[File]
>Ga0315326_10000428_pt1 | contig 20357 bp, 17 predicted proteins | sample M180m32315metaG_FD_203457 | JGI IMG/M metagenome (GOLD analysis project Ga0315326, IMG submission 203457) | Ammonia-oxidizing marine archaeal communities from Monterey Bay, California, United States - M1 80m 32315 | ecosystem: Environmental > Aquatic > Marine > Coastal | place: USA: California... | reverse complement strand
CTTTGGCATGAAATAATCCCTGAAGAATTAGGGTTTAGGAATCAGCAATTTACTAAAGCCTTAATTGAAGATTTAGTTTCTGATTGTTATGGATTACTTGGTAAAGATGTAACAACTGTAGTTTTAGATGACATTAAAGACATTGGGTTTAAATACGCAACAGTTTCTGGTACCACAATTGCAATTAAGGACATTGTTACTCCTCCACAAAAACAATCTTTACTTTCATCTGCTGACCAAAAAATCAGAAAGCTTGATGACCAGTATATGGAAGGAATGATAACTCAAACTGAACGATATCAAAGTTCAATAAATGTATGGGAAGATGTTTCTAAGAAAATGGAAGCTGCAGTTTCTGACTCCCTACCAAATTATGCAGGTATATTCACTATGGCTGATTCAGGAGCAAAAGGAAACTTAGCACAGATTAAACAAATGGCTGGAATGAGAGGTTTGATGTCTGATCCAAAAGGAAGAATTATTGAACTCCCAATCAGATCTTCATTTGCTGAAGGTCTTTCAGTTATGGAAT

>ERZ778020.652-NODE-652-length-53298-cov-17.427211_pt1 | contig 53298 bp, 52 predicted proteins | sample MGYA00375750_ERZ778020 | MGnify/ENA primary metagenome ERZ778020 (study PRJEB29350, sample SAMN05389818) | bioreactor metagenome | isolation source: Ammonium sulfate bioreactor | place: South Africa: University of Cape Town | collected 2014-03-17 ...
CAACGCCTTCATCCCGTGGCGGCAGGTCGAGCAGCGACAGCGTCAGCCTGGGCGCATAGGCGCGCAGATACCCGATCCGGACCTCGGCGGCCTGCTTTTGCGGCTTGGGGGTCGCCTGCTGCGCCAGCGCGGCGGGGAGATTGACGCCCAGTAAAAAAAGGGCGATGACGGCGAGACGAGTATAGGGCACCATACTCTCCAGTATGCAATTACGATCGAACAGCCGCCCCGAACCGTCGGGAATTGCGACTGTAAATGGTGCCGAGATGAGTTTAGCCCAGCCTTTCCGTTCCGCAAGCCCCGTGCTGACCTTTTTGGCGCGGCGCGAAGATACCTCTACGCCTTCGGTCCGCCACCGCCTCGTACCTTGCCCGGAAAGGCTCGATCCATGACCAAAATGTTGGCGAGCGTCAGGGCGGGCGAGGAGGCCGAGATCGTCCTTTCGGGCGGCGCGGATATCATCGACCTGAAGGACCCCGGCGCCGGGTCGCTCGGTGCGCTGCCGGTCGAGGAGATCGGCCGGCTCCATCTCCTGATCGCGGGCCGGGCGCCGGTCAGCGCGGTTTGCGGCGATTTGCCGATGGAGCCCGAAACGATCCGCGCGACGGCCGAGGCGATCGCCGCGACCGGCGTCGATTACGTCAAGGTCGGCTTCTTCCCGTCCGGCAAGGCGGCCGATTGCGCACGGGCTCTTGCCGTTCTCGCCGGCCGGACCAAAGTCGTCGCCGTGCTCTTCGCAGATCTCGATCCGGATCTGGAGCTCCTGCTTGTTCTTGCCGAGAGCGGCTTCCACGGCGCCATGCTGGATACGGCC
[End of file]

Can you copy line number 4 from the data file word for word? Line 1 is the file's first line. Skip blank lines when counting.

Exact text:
CAACGCCTTCATCCCGTGGCGGCAGGTCGAGCAGCGACAGCGTCAGCCTGGGCGCATAGGCGCGCAGATACCCGATCCGGACCTCGGCGGCCTGCTTTTGCGGCTTGGGGGTCGCCTGCTGCGCCAGCGCGGCGGGGAGATTGACGCCCAGTAAAAAAAGGGCGATGACGGCGAGACGAGTATAGGGCACCATACTCTCCAGTATGCAATTACGATCGAACAGCCGCCCCGAACCGTCGGGAATTGCGACTGTAAATGGTGCCGAGATGAGTTTAGCCCAGCCTTTCCGTTCCGCAAGCCCCGTGCTGACCTTTTTGGCGCGGCGCGAAGATACCTCTACGCCTTCGGTCCGCCACCGCCTCGTACCTTGCCCGGAAAGGCTCGATCCATGACCAAAATGTTGGCGAGCGTCAGGGCGGGCGAGGAGGCCGAGATCGTCCTTTCGGGCGGCGCGGATATCATCGACCTGAAGGACCCCGGCGCCGGGTCGCTCGGTGCGCTGCCGGTCGAGGAGATCGGCCGGCTCCATCTCCTGATCGCGGGCCGGGCGCCGGTCAGCGCGGTTTGCGGCGATTTGCCGATGGAGCCCGAAACGATCCGCGCGACGGCCGAGGCGATCGCCGCGACCGGCGTCGATTACGTCAAGGTCGGCTTCTTCCCGTCCGGCAAGGCGGCCGATTGCGCACGGGCTCTTGCCGTTCTCGCCGGCCGGACCAAAGTCGTCGCCGTGCTCTTCGCAGATCTCGATCCGGATCTGGAGCTCCTGCTTGTTCTTGCCGAGAGCGGCTTCCACGGCGCCATGCTGGATACGGCC